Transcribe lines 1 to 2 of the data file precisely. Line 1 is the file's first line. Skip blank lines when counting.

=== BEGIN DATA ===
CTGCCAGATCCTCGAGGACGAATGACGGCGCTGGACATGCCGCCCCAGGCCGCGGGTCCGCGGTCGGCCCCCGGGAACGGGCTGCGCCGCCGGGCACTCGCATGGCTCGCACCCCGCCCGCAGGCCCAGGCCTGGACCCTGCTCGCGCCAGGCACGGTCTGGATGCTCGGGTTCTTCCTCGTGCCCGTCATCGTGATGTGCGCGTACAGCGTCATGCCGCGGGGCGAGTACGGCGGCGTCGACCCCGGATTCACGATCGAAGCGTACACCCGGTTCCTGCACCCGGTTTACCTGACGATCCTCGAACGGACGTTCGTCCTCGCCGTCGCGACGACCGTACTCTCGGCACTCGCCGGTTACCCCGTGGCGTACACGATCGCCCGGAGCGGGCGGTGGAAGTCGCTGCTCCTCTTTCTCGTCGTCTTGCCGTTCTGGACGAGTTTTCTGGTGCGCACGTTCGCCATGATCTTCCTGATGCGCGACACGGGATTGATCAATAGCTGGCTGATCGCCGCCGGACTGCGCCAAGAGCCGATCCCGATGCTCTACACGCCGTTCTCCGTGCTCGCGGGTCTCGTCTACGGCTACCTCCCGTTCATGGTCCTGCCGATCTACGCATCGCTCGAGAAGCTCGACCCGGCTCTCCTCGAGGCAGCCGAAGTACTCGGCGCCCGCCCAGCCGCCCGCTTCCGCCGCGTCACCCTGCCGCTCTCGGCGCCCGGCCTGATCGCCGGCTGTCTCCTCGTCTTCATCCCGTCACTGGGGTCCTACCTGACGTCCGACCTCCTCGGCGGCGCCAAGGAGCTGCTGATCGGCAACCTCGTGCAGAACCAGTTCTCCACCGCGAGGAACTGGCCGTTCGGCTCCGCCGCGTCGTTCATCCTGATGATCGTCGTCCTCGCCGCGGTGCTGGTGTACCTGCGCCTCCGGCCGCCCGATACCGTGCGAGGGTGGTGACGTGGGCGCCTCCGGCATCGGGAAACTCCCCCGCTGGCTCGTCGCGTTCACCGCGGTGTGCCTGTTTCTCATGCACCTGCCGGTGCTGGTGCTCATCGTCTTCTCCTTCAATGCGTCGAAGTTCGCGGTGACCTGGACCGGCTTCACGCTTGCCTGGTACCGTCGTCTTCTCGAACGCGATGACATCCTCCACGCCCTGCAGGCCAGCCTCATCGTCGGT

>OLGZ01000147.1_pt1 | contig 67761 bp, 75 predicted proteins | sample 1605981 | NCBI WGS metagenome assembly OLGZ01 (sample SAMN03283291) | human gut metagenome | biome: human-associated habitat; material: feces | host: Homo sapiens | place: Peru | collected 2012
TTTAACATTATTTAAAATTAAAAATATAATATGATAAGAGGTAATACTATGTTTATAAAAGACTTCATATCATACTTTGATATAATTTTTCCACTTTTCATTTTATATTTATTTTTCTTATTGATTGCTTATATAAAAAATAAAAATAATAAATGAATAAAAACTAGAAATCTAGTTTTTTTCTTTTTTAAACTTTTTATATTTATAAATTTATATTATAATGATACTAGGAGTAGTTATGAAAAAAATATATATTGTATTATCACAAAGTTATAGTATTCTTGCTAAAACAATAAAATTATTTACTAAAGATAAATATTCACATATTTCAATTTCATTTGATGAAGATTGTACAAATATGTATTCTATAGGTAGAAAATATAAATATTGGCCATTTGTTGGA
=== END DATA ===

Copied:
CTGCCAGATCCTCGAGGACGAATGACGGCGCTGGACATGCCGCCCCAGGCCGCGGGTCCGCGGTCGGCCCCCGGGAACGGGCTGCGCCGCCGGGCACTCGCATGGCTCGCACCCCGCCCGCAGGCCCAGGCCTGGACCCTGCTCGCGCCAGGCACGGTCTGGATGCTCGGGTTCTTCCTCGTGCCCGTCATCGTGATGTGCGCGTACAGCGTCATGCCGCGGGGCGAGTACGGCGGCGTCGACCCCGGATTCACGATCGAAGCGTACACCCGGTTCCTGCACCCGGTTTACCTGACGATCCTCGAACGGACGTTCGTCCTCGCCGTCGCGACGACCGTACTCTCGGCACTCGCCGGTTACCCCGTGGCGTACACGATCGCCCGGAGCGGGCGGTGGAAGTCGCTGCTCCTCTTTCTCGTCGTCTTGCCGTTCTGGACGAGTTTTCTGGTGCGCACGTTCGCCATGATCTTCCTGATGCGCGACACGGGATTGATCAATAGCTGGCTGATCGCCGCCGGACTGCGCCAAGAGCCGATCCCGATGCTCTACACGCCGTTCTCCGTGCTCGCGGGTCTCGTCTACGGCTACCTCCCGTTCATGGTCCTGCCGATCTACGCATCGCTCGAGAAGCTCGACCCGGCTCTCCTCGAGGCAGCCGAAGTACTCGGCGCCCGCCCAGCCGCCCGCTTCCGCCGCGTCACCCTGCCGCTCTCGGCGCCCGGCCTGATCGCCGGCTGTCTCCTCGTCTTCATCCCGTCACTGGGGTCCTACCTGACGTCCGACCTCCTCGGCGGCGCCAAGGAGCTGCTGATCGGCAACCTCGTGCAGAACCAGTTCTCCACCGCGAGGAACTGGCCGTTCGGCTCCGCCGCGTCGTTCATCCTGATGATCGTCGTCCTCGCCGCGGTGCTGGTGTACCTGCGCCTCCGGCCGCCCGATACCGTGCGAGGGTGGTGACGTGGGCGCCTCCGGCATCGGGAAACTCCCCCGCTGGCTCGTCGCGTTCACCGCGGTGTGCCTGTTTCTCATGCACCTGCCGGTGCTGGTGCTCATCGTCTTCTCCTTCAATGCGTCGAAGTTCGCGGTGACCTGGACCGGCTTCACGCTTGCCTGGTACCGTCGTCTTCTCGAACGCGATGACATCCTCCACGCCCTGCAGGCCAGCCTCATCGTCGGT

>OLGZ01000147.1_pt1 | contig 67761 bp, 75 predicted proteins | sample 1605981 | NCBI WGS metagenome assembly OLGZ01 (sample SAMN03283291) | human gut metagenome | biome: human-associated habitat; material: feces | host: Homo sapiens | place: Peru | collected 2012